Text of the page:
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Beethoven: Largo.....

Discussion in 'Submission Room' started by John Robson, Mar 22, 2007.

  1. John Robson

    John Robson New Member Piano Society Artist

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    Beethoven Sonata No.7, Opus 10, No.3
    Largo e mesto

    May I do this on the installment plan? (LOL) Although I've been working mostly on the first movement of this sonata, at 4:30 this morning I recorded the second movement. I hope it's not too bad. I guess it's the best I can do at this time. It's frustrating to try to play very softly only to have some notes not sound...
     
  2. pianolady

    pianolady Monica Hart, Administrator Staff Member Piano Society Artist

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    That was nice, John. Having never played it myself, I can't say much. It sure sounded very "Beethoven-like" :)

    I hope you don't live in a condo townhouse. If so, you have very good neighbors who don't mind hearing you playing at 4:30 am. :wink: btw. the sound quality - there was quite a bit of what I think they call 'clipping' (too loud for the speakers?) It's not terrible but next time you record maybe you can check that.
     
  3. John Robson

    John Robson New Member Piano Society Artist

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    clipping

    Thanks, Pianolady, for listening to my post. The technical part of recording is a real weakness for me. I turned up the input volume because Chris said the last recording I posted was too soft. Since most of this second movement is rather soft, I didn't lower the input volume. So now there's clipping again. (You can't win for losing!)

    I decided to attempt learning some more "serious" music such as Beethoven, after having been doing so much Nazareth and Joplin. I hope I'm up to it.

    As for disturbing neighbors, we have been having so many hurricanes that I had impact windows and doors installed throughout my house. I have the windows and doors all closed and the air conditioning running which makes the house pretty soundproof. Suffering from insomnia, I occasionally play the piano at 3 or 4 AM. So far there have been no neighbors complain.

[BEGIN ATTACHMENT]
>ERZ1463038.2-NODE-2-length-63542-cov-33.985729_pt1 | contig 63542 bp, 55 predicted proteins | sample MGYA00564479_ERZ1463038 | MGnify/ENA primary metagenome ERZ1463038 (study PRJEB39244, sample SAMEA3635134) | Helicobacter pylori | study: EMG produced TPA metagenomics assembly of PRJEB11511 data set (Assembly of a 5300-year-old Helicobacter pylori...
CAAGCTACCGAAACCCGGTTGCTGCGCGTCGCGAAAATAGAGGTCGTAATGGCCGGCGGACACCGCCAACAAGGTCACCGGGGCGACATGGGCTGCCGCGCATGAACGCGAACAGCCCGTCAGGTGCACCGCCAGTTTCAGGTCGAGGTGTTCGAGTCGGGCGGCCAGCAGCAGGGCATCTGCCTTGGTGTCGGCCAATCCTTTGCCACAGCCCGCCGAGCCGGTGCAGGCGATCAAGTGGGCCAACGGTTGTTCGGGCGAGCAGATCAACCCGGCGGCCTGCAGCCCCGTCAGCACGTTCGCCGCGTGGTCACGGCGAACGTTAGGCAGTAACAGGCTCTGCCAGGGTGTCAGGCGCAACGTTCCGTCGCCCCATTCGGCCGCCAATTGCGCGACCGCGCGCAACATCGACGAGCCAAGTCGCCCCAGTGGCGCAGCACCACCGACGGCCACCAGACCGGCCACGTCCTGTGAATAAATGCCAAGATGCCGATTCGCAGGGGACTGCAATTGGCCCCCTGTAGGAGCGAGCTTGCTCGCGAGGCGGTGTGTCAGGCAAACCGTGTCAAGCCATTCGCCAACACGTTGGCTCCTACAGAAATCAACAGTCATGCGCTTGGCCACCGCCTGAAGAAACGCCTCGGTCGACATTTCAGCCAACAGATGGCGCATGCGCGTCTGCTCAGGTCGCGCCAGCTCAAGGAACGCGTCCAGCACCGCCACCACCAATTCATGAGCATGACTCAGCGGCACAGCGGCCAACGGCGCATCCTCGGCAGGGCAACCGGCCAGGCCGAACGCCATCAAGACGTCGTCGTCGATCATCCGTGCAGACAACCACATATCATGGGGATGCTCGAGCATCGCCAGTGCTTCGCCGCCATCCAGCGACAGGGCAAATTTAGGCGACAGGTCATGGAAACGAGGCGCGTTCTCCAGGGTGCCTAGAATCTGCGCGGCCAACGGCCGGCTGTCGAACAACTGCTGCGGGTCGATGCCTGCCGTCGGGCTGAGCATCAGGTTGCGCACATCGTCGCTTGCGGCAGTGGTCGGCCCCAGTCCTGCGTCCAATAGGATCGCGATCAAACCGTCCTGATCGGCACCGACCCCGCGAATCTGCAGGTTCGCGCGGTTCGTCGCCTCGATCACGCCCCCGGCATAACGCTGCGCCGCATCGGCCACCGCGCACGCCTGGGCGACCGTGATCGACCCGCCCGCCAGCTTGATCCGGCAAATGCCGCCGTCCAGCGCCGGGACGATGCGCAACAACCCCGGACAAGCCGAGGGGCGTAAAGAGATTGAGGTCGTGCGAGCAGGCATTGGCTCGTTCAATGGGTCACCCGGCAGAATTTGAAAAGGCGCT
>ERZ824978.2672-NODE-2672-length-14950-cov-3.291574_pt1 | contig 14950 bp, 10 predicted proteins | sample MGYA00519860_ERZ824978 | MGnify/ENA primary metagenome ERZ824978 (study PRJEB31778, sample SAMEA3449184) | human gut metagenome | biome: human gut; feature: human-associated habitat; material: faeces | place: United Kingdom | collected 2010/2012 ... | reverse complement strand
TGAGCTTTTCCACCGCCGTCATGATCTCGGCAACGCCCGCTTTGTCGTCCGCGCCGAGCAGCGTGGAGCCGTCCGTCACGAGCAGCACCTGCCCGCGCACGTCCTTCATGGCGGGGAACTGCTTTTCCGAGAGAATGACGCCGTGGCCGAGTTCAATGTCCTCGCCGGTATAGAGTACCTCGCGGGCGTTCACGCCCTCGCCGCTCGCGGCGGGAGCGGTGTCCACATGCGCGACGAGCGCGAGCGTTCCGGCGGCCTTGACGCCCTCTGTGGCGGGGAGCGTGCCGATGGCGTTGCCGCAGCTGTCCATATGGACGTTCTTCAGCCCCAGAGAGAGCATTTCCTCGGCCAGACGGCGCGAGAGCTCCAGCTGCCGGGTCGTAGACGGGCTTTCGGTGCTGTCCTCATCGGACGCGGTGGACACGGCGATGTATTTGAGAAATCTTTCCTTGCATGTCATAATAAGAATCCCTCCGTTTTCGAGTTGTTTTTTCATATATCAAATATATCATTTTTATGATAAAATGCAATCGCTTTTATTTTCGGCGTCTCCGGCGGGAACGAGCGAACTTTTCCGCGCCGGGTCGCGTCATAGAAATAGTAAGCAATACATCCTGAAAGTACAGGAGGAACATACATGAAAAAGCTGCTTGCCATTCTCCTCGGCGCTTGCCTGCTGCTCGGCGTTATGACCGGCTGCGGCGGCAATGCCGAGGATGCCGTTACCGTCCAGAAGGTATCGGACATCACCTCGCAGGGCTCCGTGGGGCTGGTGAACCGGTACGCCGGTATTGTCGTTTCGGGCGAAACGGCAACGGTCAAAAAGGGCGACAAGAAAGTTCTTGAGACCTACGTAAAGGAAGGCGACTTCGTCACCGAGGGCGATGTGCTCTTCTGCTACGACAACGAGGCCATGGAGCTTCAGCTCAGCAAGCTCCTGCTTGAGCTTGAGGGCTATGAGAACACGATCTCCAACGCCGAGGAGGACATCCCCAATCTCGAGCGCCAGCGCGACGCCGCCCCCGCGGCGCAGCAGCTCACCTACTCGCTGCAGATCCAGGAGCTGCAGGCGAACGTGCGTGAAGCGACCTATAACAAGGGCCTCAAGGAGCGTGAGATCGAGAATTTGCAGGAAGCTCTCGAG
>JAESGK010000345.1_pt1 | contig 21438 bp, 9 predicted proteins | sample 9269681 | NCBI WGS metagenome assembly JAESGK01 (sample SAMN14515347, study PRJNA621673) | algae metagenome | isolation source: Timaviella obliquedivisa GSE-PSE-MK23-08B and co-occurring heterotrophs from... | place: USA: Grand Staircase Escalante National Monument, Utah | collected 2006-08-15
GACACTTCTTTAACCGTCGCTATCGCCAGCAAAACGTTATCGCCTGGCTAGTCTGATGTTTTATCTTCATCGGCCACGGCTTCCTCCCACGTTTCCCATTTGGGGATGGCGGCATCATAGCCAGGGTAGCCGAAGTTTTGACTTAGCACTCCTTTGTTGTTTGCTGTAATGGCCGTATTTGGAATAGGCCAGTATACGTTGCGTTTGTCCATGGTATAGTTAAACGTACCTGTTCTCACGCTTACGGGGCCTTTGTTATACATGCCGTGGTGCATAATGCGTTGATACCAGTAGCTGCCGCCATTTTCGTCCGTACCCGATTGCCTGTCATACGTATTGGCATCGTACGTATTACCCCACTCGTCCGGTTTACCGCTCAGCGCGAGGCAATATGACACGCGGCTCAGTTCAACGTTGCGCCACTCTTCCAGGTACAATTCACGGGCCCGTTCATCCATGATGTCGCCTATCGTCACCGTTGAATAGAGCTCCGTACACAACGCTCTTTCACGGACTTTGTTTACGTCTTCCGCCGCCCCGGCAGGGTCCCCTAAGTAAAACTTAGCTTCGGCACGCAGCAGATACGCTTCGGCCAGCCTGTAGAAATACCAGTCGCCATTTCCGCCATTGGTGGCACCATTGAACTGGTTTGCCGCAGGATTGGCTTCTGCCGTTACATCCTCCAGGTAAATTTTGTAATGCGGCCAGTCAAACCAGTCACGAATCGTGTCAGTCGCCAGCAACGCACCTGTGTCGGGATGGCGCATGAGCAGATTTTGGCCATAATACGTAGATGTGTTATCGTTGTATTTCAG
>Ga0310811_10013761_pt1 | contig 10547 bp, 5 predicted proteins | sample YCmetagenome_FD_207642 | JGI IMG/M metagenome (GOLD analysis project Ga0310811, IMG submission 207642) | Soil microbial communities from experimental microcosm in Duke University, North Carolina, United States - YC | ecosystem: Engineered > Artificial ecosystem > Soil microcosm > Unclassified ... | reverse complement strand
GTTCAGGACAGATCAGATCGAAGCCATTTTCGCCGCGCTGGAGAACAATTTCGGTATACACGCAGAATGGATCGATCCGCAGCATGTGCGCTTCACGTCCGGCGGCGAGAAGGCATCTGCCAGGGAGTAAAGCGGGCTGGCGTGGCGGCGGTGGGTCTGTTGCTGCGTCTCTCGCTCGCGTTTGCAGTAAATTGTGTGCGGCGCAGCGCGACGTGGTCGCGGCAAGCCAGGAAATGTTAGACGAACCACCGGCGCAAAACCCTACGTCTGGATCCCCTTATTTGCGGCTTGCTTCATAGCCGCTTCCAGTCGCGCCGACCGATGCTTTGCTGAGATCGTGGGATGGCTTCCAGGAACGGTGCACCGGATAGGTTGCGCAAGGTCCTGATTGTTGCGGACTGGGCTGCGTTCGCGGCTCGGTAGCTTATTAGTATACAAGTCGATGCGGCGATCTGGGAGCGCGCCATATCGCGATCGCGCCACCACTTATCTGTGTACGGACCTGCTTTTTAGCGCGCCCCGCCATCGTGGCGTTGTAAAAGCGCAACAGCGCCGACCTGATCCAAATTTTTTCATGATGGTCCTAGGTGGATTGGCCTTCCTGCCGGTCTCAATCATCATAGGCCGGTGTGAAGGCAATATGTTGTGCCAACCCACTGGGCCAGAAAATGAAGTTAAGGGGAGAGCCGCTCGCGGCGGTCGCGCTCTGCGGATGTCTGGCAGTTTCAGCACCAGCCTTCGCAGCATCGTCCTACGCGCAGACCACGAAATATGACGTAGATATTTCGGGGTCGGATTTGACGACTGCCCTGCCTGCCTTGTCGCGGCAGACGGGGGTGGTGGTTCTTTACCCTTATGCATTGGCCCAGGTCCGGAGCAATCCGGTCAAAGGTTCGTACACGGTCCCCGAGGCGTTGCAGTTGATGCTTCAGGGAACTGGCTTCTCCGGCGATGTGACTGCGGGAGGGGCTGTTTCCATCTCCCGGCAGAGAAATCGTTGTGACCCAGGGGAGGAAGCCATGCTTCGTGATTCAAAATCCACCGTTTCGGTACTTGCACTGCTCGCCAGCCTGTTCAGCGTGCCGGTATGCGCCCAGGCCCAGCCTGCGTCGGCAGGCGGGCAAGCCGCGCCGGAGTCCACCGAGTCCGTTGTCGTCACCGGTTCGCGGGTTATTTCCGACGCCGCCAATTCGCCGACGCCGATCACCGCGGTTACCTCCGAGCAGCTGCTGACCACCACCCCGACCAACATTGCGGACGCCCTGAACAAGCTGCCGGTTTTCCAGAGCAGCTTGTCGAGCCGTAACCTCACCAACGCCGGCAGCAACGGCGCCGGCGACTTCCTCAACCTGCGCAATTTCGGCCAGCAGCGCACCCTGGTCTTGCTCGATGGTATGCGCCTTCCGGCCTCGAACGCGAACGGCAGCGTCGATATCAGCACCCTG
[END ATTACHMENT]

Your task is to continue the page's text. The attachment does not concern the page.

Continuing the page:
4. juufa72

    juufa72 New Member Piano Society Artist

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    Obamanation, unfortunately...
    Installment plan: haha! Don't worry I am doing that too with Tchaik's Album for the Youth. I think that is the most common plan available here.

    4:30 in the morning? Do you sleep? Or are you nocturnal? (Darn I wish this recording was a nocturne because then it would have been a funny pun :? )

    I never heard this before. Is your piano in tune? Because sometimes, I think, it sounded a bit "boing-gy" (for a lack of a better word).
     
  5. John Robson

    John Robson New Member Piano Society Artist

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    Tuning

    Juufa, guess what? I just got my piano tuned. I had noticed that it needed it. I have two piano tuners and get it tuned every three months at least. Now I wish I hadn't recorded that Beethoven this morning. I wonder if they'll let me try again with a tuned piano.....I didn't know the tuner was available today.